The Mangalica pig is the only porcine species native to Hungary.
It is a breed that has its origins in the crossing of the primitive Sumadija race (of the Mediterranean branch to which the Iberian pig also belongs) with the Szalonta and Bakony races (typical semi-wild breeds from the Carpathians).
The most remarkable characteristic of Mangalica is that its whole body is covered with abundant thick blonde hair and thus it is known colloquially as “the pig-sheep”.
In winter, their hair is long like fleece, thick and curly, while, in spring, the hair acquires a blond, shiny and stiff appearance. In summer the fur is thinner and smoother. There is only evidence of one other porcine race with hair that long: the extinct Lincolnshire Curly-Coated Pig.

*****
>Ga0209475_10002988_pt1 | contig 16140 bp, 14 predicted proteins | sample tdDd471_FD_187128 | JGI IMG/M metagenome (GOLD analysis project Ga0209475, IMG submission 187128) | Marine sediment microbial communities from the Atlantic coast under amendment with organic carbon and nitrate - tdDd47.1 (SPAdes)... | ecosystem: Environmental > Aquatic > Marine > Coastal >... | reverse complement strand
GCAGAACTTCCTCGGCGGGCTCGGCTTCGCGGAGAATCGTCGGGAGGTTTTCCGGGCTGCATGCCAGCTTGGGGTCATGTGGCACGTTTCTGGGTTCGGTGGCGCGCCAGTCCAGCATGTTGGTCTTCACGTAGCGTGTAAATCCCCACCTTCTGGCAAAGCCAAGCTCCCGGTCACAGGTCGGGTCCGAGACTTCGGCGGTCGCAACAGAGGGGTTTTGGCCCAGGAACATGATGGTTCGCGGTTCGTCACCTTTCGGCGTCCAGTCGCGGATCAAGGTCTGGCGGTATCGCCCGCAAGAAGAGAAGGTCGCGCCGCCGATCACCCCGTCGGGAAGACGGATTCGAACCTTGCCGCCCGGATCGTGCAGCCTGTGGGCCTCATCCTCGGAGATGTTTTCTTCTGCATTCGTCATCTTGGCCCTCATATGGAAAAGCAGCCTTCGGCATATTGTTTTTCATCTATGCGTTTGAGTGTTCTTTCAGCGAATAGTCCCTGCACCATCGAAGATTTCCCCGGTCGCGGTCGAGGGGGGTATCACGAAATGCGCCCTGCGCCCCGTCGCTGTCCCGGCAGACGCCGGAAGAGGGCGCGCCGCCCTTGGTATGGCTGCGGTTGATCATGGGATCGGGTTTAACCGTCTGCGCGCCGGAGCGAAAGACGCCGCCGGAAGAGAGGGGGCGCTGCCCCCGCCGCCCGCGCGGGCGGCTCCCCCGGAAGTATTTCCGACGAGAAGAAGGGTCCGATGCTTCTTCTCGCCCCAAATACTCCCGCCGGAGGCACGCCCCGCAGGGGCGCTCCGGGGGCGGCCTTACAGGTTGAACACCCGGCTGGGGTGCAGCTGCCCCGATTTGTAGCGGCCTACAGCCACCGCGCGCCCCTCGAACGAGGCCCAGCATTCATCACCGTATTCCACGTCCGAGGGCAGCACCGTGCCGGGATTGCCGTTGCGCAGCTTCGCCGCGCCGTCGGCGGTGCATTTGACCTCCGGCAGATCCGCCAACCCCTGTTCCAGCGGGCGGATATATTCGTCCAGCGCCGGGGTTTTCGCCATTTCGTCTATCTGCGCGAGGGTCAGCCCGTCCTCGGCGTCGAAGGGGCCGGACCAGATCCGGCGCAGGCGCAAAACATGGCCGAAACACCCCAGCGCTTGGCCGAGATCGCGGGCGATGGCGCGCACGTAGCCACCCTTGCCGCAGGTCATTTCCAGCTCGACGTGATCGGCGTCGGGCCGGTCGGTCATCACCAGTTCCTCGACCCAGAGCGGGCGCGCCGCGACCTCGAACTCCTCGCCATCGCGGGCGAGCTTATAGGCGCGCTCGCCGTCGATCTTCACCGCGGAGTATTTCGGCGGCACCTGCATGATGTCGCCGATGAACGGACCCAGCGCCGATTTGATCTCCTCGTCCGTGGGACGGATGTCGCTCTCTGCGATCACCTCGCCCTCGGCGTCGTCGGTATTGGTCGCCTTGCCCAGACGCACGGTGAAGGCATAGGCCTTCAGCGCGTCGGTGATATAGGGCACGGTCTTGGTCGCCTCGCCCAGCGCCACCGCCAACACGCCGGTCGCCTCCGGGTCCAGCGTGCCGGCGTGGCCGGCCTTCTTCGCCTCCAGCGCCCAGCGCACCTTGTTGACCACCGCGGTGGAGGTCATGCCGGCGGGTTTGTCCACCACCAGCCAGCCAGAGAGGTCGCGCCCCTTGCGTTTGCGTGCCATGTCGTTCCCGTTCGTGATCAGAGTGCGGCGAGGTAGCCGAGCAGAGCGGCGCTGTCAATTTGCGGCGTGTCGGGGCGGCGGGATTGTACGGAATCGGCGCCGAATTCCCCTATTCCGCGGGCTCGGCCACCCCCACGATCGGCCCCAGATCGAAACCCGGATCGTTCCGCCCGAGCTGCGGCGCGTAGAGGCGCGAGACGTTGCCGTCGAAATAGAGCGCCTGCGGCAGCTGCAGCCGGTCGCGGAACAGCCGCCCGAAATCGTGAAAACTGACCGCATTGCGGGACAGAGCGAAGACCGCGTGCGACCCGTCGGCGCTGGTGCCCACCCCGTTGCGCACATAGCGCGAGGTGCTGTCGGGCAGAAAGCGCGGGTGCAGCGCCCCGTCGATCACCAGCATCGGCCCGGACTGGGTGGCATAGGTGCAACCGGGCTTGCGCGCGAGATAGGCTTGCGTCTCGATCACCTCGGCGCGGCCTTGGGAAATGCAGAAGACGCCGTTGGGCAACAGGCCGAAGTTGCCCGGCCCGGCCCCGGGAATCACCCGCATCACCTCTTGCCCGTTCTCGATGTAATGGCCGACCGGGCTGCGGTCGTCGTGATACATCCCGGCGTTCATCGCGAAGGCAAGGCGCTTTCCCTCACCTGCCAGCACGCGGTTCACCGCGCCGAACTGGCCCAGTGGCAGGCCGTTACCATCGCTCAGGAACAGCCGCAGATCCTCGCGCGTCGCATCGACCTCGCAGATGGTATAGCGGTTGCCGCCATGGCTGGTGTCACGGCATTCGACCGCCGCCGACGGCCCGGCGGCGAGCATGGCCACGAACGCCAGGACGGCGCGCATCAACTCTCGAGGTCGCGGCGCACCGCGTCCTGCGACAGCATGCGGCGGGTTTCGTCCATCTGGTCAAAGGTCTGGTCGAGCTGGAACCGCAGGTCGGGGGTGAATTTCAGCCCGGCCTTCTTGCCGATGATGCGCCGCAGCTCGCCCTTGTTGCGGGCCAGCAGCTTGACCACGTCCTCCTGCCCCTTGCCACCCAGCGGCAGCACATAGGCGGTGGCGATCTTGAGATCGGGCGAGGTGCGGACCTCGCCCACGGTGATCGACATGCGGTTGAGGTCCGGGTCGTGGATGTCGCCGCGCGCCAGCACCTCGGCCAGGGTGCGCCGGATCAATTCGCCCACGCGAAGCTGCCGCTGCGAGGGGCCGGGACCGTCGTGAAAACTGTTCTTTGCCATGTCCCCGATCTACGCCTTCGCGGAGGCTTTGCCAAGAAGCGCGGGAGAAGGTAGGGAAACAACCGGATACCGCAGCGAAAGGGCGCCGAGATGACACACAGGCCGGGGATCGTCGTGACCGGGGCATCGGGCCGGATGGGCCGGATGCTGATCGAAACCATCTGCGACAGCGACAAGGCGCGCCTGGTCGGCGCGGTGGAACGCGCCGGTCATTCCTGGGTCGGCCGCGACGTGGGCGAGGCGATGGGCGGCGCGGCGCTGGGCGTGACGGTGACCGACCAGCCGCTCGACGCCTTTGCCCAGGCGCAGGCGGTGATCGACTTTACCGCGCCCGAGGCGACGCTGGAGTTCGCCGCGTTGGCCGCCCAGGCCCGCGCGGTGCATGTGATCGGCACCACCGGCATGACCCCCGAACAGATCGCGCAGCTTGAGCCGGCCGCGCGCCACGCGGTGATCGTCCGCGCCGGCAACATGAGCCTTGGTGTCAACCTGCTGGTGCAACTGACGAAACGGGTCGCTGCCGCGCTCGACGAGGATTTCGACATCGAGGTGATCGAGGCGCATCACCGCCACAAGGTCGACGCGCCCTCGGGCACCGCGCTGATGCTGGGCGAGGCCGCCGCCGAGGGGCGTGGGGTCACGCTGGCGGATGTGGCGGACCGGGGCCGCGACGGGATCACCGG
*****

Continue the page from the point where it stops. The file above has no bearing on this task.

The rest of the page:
The distinguishing feature of Mangalica is its fat, as its name indicates, since, in Hungarian, Mangalica or Mangalitsa means “pork with a lot of fat”. Besides being extremely fatty, they are very pastoral and resistant to some diseases.
This pig lives three times longer than normal breeds, and during this time, it forms a very high proportion of fat in the bacon under its skin. Then this fat delicately infiltrates all the flesh and gives it a beautiful and delicious mottling. Their fatty meat also makes them ideal for the production of cured ham, being particularly suitable for drying and slow and prolonged maturation, obtaining a gourmet product with a very special flavor.
Its carcass has half the meat and twice as much fat as a white pig, which causes the meat and sausages produced with this race to retain their properties longer and their flavor to concentrate more as it can mature for a long time. This is why it is common to compare Iberian ham with Mangalica ham, although it has its own well-differentiated organoleptic qualities.